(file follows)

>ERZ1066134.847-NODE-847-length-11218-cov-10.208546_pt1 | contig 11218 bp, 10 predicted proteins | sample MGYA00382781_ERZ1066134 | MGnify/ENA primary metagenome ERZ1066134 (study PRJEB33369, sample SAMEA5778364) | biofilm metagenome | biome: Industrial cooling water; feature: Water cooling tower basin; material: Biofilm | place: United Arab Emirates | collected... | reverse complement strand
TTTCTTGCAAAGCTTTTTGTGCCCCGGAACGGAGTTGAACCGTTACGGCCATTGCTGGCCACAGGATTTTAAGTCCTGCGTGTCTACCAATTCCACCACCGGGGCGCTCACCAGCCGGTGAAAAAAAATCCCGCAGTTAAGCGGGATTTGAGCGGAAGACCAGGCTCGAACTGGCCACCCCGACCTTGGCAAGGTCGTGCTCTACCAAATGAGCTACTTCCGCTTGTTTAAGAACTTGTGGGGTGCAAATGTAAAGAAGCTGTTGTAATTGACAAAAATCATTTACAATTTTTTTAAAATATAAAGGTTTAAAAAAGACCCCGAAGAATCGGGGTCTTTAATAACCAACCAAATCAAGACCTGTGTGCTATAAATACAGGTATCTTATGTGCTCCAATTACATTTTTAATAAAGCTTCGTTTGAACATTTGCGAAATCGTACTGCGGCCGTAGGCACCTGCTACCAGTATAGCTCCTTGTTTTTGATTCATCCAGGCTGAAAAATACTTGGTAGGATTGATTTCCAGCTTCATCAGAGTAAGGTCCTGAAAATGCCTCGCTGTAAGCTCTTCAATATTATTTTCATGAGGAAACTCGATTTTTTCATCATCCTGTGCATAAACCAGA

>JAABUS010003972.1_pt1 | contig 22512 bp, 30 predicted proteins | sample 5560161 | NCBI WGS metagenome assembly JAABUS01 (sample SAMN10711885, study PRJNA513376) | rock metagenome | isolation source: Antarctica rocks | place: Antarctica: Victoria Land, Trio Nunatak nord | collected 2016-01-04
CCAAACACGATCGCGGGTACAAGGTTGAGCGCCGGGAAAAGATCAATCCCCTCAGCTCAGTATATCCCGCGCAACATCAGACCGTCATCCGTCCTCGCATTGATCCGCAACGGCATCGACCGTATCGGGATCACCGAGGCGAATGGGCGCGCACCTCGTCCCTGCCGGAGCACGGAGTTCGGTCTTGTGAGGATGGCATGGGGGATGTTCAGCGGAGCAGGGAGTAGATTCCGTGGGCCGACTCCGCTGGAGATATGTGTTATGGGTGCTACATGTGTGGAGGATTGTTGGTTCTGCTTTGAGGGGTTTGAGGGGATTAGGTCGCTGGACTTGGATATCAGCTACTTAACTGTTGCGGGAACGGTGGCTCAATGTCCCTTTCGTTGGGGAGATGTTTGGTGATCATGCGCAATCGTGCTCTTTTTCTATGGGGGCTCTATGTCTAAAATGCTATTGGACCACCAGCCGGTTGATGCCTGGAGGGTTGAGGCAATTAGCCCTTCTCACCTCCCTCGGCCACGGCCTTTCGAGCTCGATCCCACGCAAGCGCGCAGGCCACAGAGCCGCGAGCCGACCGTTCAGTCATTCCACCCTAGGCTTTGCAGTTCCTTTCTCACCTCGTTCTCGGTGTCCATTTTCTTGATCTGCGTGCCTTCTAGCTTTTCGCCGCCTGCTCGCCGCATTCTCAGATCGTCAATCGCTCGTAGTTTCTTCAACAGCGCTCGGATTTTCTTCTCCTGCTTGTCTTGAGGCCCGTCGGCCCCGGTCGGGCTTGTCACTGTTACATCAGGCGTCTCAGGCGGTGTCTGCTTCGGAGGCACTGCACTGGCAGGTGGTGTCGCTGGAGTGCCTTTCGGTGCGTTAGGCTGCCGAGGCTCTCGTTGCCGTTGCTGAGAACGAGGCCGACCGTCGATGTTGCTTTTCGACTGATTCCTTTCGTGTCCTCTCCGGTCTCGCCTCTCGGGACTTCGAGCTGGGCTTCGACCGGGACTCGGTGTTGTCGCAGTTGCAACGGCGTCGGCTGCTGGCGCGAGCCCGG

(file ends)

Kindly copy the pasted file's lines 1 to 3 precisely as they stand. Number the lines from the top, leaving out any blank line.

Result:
>ERZ1066134.847-NODE-847-length-11218-cov-10.208546_pt1 | contig 11218 bp, 10 predicted proteins | sample MGYA00382781_ERZ1066134 | MGnify/ENA primary metagenome ERZ1066134 (study PRJEB33369, sample SAMEA5778364) | biofilm metagenome | biome: Industrial cooling water; feature: Water cooling tower basin; material: Biofilm | place: United Arab Emirates | collected... | reverse complement strand
TTTCTTGCAAAGCTTTTTGTGCCCCGGAACGGAGTTGAACCGTTACGGCCATTGCTGGCCACAGGATTTTAAGTCCTGCGTGTCTACCAATTCCACCACCGGGGCGCTCACCAGCCGGTGAAAAAAAATCCCGCAGTTAAGCGGGATTTGAGCGGAAGACCAGGCTCGAACTGGCCACCCCGACCTTGGCAAGGTCGTGCTCTACCAAATGAGCTACTTCCGCTTGTTTAAGAACTTGTGGGGTGCAAATGTAAAGAAGCTGTTGTAATTGACAAAAATCATTTACAATTTTTTTAAAATATAAAGGTTTAAAAAAGACCCCGAAGAATCGGGGTCTTTAATAACCAACCAAATCAAGACCTGTGTGCTATAAATACAGGTATCTTATGTGCTCCAATTACATTTTTAATAAAGCTTCGTTTGAACATTTGCGAAATCGTACTGCGGCCGTAGGCACCTGCTACCAGTATAGCTCCTTGTTTTTGATTCATCCAGGCTGAAAAATACTTGGTAGGATTGATTTCCAGCTTCATCAGAGTAAGGTCCTGAAAATGCCTCGCTGTAAGCTCTTCAATATTATTTTCATGAGGAAACTCGATTTTTTCATCATCCTGTGCATAAACCAGA

>JAABUS010003972.1_pt1 | contig 22512 bp, 30 predicted proteins | sample 5560161 | NCBI WGS metagenome assembly JAABUS01 (sample SAMN10711885, study PRJNA513376) | rock metagenome | isolation source: Antarctica rocks | place: Antarctica: Victoria Land, Trio Nunatak nord | collected 2016-01-04